It's worth noting that the movie scored many awards in France, and that the Rotten Tomatoes rating is really high for it. The IMDb rating seems more in line, to me, for now (about 6.7 at the time of this writing).
'RAPT' is a nasty and effective French thriller, although the nastiest moment comes early on and is subsequently not trumped. A rather unlikeable millionaire businessman is kidnapped; the film follows both his ordeal, and also the response of his family and associates. There are some thriller conventions here, particularly the slightly unbelievable professionalism of the kidnappers, but it's an effective movie nonetheless: tense and fast-moving, but also an interesting exploration of what might happen when someone loses all control of the narrative of their own life (and to wit, someone who has been used to doing exactly what he wants). I'm not sure there's any moral here, beyond the general unpleasantness of mankind (and more particularly, the rich), but the film not only entertains, but does so in an intelligent and provocative way.
*** This review may contain spoilers ***
It would be difficult to find anything to change about this film. Often
I'll watch a film and wonder how the heck could a film costing millions
to make put in something so stupid. With this movie, it seemed almost
I really disliked the daughters and mother after he got home. The guy soaking in the tub after 2 months being held captive and losing his finger and his wife coming in and telling him " we suffered too!!! do you know what we went through?!!!!". Really makes you want to slap the stupid out of her.
To the guy wondering if he was going to kill himself. Absolutely no way. Did you miss the part at the end where his attorney told him several times how rich he was. The guy didn't GIVE his stock to the company...He SOLD the stock to them. So he surely could still pay the ransom.
Whether he paid the ransom or not, and if he did pay it, did that leave him completely broke? ....is unknown..But, I think the ransom amount (20million) to be paid at "calypso" was exactly how much he was worth...
The end point is that he basically lost everything - his job, his wife, his reputation...and assuming he paid the ransom - his wealth as well... So he was left with nothing other than himself alive...And probably feeling quite lucky to have that. It's all we really ever have for sure until we die...All the other stuff is just a bonus.
RAPT is more an experience than a film. It is based on the true story
of the 1978 kidnapping of French industrialist Edouard-Jean Empain, a
millionaire playboy who is abducted and held for ransom for 60 days.
Though it is a very fine thriller of the kidnapping/ransom genre this
film is far more than that. It is an exploration of the lives of men of
wealth who allow their moneyed status to be able to buy anything,
behave in any way they wish, and trample lives of family and friends in
the process. Is it a pretty picture to follow? No, certainly not, but
it is a revealing fact that a crime of kidnapping can be secondary to a
life of greed and consumption of power and money that feeds into lives
such as the main character of this film and the governmental agencies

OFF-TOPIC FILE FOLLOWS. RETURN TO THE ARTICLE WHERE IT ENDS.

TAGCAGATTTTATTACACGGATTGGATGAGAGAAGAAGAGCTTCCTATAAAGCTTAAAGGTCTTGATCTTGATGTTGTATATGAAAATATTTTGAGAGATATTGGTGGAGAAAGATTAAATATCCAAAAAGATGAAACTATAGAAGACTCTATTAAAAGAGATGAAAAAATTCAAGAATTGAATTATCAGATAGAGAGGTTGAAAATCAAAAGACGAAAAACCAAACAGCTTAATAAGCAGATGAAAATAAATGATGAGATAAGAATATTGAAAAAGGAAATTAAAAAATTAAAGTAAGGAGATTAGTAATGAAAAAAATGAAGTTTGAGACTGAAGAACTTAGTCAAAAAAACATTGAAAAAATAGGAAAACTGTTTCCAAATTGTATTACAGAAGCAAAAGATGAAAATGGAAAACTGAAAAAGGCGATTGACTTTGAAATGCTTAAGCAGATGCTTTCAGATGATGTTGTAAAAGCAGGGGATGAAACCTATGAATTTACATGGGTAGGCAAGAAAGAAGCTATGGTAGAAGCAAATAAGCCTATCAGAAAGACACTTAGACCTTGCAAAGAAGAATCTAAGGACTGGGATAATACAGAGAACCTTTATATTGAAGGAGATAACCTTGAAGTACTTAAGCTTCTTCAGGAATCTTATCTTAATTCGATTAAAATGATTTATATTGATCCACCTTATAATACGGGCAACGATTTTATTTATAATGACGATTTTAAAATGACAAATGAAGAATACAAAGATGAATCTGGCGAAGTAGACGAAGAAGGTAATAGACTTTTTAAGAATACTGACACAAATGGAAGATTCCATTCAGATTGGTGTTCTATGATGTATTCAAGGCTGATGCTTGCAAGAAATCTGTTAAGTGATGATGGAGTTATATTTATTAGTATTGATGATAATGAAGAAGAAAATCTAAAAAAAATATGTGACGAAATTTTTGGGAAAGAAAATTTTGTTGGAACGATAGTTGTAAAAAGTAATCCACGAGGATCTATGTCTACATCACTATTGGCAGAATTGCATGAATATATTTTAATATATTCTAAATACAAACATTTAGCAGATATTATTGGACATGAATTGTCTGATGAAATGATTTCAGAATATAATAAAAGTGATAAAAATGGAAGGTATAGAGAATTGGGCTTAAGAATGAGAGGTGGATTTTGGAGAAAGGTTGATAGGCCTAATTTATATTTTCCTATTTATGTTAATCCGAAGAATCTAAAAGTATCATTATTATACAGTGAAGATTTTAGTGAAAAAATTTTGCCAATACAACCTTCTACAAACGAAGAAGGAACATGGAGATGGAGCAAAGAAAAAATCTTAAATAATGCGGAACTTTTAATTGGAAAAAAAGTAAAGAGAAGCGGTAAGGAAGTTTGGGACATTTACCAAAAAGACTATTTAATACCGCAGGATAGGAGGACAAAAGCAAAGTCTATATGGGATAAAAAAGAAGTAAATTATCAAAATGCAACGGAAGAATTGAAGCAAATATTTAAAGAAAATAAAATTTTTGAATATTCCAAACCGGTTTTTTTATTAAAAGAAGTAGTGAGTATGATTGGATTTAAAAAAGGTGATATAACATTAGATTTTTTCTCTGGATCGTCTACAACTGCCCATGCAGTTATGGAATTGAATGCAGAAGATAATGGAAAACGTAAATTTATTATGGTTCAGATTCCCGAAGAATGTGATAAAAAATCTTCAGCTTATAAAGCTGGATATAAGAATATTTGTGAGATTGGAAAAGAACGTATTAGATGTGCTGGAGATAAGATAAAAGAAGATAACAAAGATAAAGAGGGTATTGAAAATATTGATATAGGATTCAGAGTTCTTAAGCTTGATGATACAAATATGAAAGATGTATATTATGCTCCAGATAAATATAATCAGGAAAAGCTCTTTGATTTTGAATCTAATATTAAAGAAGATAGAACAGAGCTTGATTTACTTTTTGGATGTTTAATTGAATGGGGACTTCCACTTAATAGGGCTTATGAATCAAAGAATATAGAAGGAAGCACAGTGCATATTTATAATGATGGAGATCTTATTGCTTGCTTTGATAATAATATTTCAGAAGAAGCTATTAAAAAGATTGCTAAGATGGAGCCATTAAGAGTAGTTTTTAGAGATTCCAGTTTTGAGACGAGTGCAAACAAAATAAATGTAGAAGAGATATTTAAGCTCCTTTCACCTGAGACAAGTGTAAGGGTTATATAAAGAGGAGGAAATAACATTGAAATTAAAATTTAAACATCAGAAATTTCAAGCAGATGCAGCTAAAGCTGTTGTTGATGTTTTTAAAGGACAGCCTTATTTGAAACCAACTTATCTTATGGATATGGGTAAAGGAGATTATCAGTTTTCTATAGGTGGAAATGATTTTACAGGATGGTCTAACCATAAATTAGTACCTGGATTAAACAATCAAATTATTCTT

to respond differently to these moneyed moguls.
Stanislaff Graff (Yvan Attal, in a mesmerizing role) is the wealthy industrialist married to the beautiful and wise Françoise (Anne Consigny), and also has a lover. He is kidnapped brutally from his limousine on the eve of his visit to China as part of the entourage of the French president. The kidnappers treat Graff cruelly, keeping him blindfolded and tied in a tiny tent in a dungeon of a basement: they demand a fifty million euro ransom. As an acct of proving their serious plot, they cut off one of his fingers. What follows is a terrifying sparring match between kidnappers, police and the board of the company of which Graff is the director. The main question for the board: is a human life worth more than fifty million euros? Will they be able to get that amount of money together in time anyway? While they decide this he degenerates physically and mentally in imprisonment. After sixty days Graff is released to a world now cognizant of his secret life of gambling and escapades and secret apartments that the press dredges up, revelations that are especially painful for his wife. Paying his ransom won't bury his secrets.
This film was written and directed by Lucas Belvaux who presents his story with more emphasis on subterfuge and the psychological aspects of the affair that may make the film seem slow moving (125 minutes) but at film's end we realize that the true crime is not so much that of the kidnap/ransom but the abuse of power and money when so many in the world are suffering from homelessness and hunger and foreclosures etc. The drama is significantly heightened by the work of cinematographer Pierre Milon and the moody musical score by Riccardo Del Fra. This is a demanding film but an important one, and the acting of everyone in the large cast is on the highest level - especially the stunning performances by Yvan Attal and Anne Consigny.
*** This review may contain spoilers ***
I think some of my good friends here with the other reviews need to
watch the film again. Some, not all.